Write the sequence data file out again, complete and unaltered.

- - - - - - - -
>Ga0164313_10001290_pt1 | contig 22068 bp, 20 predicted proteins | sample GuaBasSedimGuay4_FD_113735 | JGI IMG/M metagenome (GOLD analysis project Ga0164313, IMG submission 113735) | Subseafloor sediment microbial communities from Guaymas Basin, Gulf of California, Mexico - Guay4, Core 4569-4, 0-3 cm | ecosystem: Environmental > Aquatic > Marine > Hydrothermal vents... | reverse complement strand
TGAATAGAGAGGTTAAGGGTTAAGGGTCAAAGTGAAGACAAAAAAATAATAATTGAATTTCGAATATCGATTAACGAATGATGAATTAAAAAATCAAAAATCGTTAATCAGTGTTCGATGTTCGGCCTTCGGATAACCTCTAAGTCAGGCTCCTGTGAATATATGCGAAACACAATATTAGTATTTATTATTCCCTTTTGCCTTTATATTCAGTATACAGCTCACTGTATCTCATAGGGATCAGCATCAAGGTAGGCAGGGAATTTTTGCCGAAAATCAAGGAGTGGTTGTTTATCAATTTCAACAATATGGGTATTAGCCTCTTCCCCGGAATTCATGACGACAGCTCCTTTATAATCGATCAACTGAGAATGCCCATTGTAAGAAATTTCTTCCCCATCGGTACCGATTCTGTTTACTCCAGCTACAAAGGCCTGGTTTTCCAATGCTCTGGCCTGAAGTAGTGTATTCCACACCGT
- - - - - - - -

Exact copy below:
>Ga0164313_10001290_pt1 | contig 22068 bp, 20 predicted proteins | sample GuaBasSedimGuay4_FD_113735 | JGI IMG/M metagenome (GOLD analysis project Ga0164313, IMG submission 113735) | Subseafloor sediment microbial communities from Guaymas Basin, Gulf of California, Mexico - Guay4, Core 4569-4, 0-3 cm | ecosystem: Environmental > Aquatic > Marine > Hydrothermal vents... | reverse complement strand
TGAATAGAGAGGTTAAGGGTTAAGGGTCAAAGTGAAGACAAAAAAATAATAATTGAATTTCGAATATCGATTAACGAATGATGAATTAAAAAATCAAAAATCGTTAATCAGTGTTCGATGTTCGGCCTTCGGATAACCTCTAAGTCAGGCTCCTGTGAATATATGCGAAACACAATATTAGTATTTATTATTCCCTTTTGCCTTTATATTCAGTATACAGCTCACTGTATCTCATAGGGATCAGCATCAAGGTAGGCAGGGAATTTTTGCCGAAAATCAAGGAGTGGTTGTTTATCAATTTCAACAATATGGGTATTAGCCTCTTCCCCGGAATTCATGACGACAGCTCCTTTATAATCGATCAACTGAGAATGCCCATTGTAAGAAATTTCTTCCCCATCGGTACCGATTCTGTTTACTCCAGCTACAAAGGCCTGGTTTTCCAATGCTCTGGCCTGAAGTAGTGTATTCCACACCGT